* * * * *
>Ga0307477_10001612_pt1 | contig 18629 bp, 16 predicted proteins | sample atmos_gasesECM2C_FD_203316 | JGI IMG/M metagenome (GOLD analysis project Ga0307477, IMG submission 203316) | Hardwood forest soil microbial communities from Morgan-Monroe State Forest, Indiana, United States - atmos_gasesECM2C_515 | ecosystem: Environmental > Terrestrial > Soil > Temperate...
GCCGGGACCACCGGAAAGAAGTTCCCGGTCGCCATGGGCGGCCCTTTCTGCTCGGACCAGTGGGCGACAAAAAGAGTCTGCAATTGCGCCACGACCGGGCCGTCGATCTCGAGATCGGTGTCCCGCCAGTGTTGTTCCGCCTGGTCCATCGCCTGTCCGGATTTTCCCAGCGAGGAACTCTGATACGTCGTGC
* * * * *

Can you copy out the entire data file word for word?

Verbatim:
>Ga0307477_10001612_pt1 | contig 18629 bp, 16 predicted proteins | sample atmos_gasesECM2C_FD_203316 | JGI IMG/M metagenome (GOLD analysis project Ga0307477, IMG submission 203316) | Hardwood forest soil microbial communities from Morgan-Monroe State Forest, Indiana, United States - atmos_gasesECM2C_515 | ecosystem: Environmental > Terrestrial > Soil > Temperate...
GCCGGGACCACCGGAAAGAAGTTCCCGGTCGCCATGGGCGGCCCTTTCTGCTCGGACCAGTGGGCGACAAAAAGAGTCTGCAATTGCGCCACGACCGGGCCGTCGATCTCGAGATCGGTGTCCCGCCAGTGTTGTTCCGCCTGGTCCATCGCCTGTCCGGATTTTCCCAGCGAGGAACTCTGATACGTCGTGC